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Media releases for Shrink Wrap call it “innovative infrared heat therapy.” You can also call it “lying naked and alone in a small hot tube.” I’m not really a sauna gal usually, but Shrink Wrap founders Carly Chadwick and Jenny Beth Meischl invited both myself and a guest to try out a solopod sesh. I mentioned it to my partner, who is a bit of a heat freak. In the past, he’s only sat in saunas at pools and community centres (which are, more often that not, inexplicably littered with other people’s Band-Aids) so this was a real step up.
That’s how I found myself sweating my ass off in a personal sauna pod this morning. The sessions are advertised as promoting “detoxification, weight loss and anti-aging solutions, improved muscle recovery and stress relief.” Apparently, the internal radiant heat produced by the saunas stimulate a natural sweat that’s good for you in all the ways listed above. It’s also supposed to “aid in muscle recovery, relieve chronic pain, boost blood circulation and oxygen flow, improve the body’s natural immune system, lower blood pressure, and stimulate collagen and elastin production.”
Big claims for a little pod. Prior to my visit, I was more focused on not having a panic attack. Again, I don’t love the heat. And photo research beforehand led me to expect the sauna to be a bit like an MRI machine (another thing I haven’t experienced, but am pretty sure I don’t want to).
It’s not like an MRI machine. You don’t slide in to the pod—you lie down, then pull the cover up to your shoulders, a bit like a half-cylindrical blanket. You’re also 100% alone in the room, so if you get uncomfortable during your session, it’s easy to pull the cover down, stick your arms out, or get out completely. The cushion and pillow are covered in a soft (removable, washable) fabric, and under that is a waterproof plastic cover. Safe for COVID times, and pretty necessary anytime—if you’re getting up close and personal with a sweat pod, you’re gonna want it to be clean.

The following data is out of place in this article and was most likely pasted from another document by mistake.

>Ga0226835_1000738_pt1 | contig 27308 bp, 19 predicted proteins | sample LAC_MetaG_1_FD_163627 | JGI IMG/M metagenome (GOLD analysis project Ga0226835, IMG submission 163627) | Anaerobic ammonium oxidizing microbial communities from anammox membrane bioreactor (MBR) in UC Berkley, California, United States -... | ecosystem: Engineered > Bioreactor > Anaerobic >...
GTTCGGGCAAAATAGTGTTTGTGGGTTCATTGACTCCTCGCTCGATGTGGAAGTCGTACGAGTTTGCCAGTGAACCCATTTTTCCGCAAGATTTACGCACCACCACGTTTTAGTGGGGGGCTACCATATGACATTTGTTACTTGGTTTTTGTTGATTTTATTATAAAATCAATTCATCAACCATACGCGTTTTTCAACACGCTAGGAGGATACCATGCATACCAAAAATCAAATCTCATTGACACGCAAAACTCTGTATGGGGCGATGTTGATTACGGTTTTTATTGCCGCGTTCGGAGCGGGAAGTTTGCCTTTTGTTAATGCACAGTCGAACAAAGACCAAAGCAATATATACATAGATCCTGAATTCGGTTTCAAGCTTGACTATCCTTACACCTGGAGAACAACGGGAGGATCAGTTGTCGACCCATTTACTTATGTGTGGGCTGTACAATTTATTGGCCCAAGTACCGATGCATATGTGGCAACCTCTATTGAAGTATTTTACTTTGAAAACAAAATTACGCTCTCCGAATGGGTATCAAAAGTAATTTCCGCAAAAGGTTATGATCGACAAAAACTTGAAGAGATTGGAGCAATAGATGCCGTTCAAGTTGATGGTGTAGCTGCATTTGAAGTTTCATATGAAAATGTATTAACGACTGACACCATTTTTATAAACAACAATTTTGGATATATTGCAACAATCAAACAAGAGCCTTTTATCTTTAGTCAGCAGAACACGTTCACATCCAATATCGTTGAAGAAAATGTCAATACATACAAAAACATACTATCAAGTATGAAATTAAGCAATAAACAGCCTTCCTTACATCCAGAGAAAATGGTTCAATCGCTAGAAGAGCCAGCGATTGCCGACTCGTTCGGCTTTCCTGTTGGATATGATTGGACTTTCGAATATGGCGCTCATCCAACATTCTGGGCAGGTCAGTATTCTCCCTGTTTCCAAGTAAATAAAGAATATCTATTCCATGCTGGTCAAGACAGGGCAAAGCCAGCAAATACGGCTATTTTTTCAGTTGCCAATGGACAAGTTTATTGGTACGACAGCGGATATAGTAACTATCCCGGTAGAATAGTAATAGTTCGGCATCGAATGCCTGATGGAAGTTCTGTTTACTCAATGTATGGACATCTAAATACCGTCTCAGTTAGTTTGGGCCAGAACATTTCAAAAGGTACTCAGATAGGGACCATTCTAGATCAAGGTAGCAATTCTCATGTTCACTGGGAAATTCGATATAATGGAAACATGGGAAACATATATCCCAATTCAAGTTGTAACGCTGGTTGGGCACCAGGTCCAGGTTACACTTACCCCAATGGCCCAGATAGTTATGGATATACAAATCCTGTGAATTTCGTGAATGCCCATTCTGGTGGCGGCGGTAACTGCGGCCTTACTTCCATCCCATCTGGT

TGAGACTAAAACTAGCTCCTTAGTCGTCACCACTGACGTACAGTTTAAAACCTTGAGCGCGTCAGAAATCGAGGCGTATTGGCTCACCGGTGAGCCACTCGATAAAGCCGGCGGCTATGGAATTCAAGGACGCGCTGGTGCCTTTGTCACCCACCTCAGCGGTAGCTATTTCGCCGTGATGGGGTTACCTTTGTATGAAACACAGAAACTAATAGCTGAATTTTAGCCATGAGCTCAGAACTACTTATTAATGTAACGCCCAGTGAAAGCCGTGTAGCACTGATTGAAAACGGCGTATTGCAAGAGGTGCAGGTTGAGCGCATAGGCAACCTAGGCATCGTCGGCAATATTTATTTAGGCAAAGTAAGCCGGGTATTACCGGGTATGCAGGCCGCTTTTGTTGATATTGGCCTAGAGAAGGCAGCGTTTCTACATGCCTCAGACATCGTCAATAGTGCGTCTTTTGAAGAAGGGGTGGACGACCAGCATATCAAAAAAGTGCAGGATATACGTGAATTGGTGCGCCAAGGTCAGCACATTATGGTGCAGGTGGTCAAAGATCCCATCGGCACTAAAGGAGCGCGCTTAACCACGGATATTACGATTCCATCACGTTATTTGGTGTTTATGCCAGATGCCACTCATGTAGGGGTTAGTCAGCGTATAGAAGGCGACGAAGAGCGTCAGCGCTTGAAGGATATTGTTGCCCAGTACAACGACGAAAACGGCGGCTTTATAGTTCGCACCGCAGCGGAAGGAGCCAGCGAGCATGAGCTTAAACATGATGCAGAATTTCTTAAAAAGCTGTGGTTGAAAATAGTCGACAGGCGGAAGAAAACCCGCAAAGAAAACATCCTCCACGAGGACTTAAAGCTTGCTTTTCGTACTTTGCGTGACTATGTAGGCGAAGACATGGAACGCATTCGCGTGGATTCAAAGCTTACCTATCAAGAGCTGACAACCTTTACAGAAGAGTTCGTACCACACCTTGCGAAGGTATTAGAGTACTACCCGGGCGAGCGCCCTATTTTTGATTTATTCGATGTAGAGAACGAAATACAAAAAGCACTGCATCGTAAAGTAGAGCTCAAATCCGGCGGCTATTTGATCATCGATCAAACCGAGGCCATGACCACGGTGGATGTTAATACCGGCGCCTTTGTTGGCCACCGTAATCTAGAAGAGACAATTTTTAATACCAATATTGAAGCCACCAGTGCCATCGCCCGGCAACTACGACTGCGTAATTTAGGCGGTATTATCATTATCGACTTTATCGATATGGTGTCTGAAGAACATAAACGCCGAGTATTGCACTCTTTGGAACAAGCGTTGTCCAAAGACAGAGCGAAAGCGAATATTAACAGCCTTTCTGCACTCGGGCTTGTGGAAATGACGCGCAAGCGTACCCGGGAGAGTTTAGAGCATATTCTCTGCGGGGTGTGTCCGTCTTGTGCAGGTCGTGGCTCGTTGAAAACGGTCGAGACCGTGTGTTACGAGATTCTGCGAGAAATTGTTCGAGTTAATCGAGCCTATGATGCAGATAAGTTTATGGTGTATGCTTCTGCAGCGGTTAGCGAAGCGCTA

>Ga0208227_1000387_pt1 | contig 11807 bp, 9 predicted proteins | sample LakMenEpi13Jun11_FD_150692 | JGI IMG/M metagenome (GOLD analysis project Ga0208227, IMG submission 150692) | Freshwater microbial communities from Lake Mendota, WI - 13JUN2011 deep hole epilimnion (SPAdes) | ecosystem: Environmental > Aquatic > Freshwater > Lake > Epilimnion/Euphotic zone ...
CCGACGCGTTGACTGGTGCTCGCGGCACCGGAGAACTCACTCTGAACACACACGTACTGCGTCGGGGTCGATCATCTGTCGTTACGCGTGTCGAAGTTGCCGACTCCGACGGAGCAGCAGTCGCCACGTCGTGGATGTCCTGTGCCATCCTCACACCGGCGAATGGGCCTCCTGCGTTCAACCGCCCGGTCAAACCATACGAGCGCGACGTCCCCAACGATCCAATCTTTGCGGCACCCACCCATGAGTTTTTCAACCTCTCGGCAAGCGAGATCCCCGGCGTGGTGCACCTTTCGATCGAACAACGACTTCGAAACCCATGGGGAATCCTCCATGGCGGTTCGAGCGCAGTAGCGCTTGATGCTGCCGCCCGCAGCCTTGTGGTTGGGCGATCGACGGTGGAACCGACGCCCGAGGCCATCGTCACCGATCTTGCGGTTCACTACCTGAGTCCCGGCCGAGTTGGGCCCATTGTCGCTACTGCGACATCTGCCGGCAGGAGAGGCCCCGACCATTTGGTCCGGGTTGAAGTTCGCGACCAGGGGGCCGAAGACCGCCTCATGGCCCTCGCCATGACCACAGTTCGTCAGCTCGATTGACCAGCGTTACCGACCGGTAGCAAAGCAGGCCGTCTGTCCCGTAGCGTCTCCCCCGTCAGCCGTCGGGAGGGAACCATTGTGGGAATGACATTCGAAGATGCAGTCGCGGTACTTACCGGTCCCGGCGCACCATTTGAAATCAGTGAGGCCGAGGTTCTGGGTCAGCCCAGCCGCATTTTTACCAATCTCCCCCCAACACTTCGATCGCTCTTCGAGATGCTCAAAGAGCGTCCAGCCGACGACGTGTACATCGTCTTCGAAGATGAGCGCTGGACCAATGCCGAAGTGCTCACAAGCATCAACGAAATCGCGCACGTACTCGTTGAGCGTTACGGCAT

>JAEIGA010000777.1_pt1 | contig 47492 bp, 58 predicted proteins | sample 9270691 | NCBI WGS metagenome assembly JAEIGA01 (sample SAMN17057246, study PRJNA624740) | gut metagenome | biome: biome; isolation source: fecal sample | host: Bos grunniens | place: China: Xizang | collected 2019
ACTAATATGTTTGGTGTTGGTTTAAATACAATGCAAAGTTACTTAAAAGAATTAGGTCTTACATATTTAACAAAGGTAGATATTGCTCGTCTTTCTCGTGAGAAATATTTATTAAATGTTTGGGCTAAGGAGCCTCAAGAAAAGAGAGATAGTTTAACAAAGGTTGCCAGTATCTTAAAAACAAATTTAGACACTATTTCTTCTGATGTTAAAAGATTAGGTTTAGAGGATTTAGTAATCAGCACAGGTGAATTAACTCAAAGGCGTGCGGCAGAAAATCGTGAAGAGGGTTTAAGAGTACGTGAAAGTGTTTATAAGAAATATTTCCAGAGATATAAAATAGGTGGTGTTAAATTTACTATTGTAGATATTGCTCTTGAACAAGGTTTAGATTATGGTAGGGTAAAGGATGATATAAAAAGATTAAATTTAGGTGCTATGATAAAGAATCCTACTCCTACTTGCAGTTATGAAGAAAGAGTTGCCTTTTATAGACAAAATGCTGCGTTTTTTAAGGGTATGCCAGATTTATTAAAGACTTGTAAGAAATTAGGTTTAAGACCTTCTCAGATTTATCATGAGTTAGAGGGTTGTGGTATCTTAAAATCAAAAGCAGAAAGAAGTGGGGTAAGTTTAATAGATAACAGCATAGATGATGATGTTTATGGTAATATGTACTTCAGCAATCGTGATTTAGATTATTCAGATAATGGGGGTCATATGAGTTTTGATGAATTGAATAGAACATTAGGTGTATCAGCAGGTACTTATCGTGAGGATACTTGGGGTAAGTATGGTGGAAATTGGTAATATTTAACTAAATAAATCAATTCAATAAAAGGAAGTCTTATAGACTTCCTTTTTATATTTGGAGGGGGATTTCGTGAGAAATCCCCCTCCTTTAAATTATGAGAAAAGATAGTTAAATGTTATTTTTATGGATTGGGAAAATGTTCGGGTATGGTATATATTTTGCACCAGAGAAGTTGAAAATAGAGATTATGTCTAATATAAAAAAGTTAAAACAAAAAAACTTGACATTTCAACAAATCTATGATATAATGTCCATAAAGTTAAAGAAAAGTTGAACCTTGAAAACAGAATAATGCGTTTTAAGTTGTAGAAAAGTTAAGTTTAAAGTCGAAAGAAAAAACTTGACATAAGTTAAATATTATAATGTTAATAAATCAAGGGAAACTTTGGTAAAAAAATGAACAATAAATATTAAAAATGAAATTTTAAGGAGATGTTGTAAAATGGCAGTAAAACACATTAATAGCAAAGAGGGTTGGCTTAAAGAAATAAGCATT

Ten minutes in, I hadn’t broken a sweat. I was comfortably listening to my true crime podcast and reminding myself that there are much worse predicaments to be in than lying in a private luxury sauna (like, for example, being murdered). The pod wasn’t as claustrophobia-inducing as I had expected, either—it only comes up to the top of your shoulders, and the Yaletown space’s loft ceilings are comforting to stare at when you start feeling a little stuck. From the shoulders down, though, I did feel a bit like a baked potato.
Fifteen minutes in, I still wasn’t sweating—or so I thought. I made the mistake of touching my hand to my stomach and found I had cultivated my own belly button pool. Gross. The more I moved around, the more sweat I found. My advice for new solopodders: lie still. It also struck me that the pods are a one size fits most-ish situation. My partner later told me that he had to come completely out of the pod to flip on to his stomach. I asked Jenny and Carly about it, and they said that they were looking into getting larger pods in order to make the experience more accessible.
It’s recommended that you stay in the pod for 30 to 45 minutes, and I decided that 30 was enough for me. I was careful to take my time sitting up, wiping off (ew) and putting my clothes back on—Carly and Jenny warned me that I might be feeling a little lightheaded after my session.
My partner stayed the full 45 minutes (classic) and came out beet red and positively drenched in sweat (not a great first date idea, gentlemen). He said he started to panic a little around halfway through his session—he could actually feel his heart rate increasing—but calmed himself down with a few deep breaths. All in all, he felt very relaxed and invigorated, and said that the time flew by.
It’s similar to the post-massage feeling, but in pandemic times, it’s nice that the relaxation is via light and not via person. Chatting with Carly and Jenny later, I learned that the two friends had initially bonded over a love of health and wellness, and had traveled around the world together trying different kinds of wellness studios (they called it “market research”). Heat therapy was their favourite, and they preferred sauna pods to heated blankets. Since the studio opened last week, they’ve had a variety of clientele, which they attribute to Vancouverites being fitness-focused (leggings are our official municipal pant, after all) and probably missing whatever sunny spot they usually vacay in.
The founders suggest booking 3 sessions a week. The sessions are $59 each, which is honestly less than I expected given the L.A.-luxury vibes of the studio. For folks who are looking for some relaxing post-gym therapy or a Hawaii-like nap (no UV rays included), Shrink Wrap is certainly worth a try. Of course, I can’t confirm the weight loss, chronic pain and immune system claims. But I can see the mental health benefits that scheduling time to relax and reconnect with your body can have. It’s definitely a lot better than the public pool sauna (which is closed due to COVID, anyway).
Shrink Wrap is located at 1028 Mainland Street in Yaletown.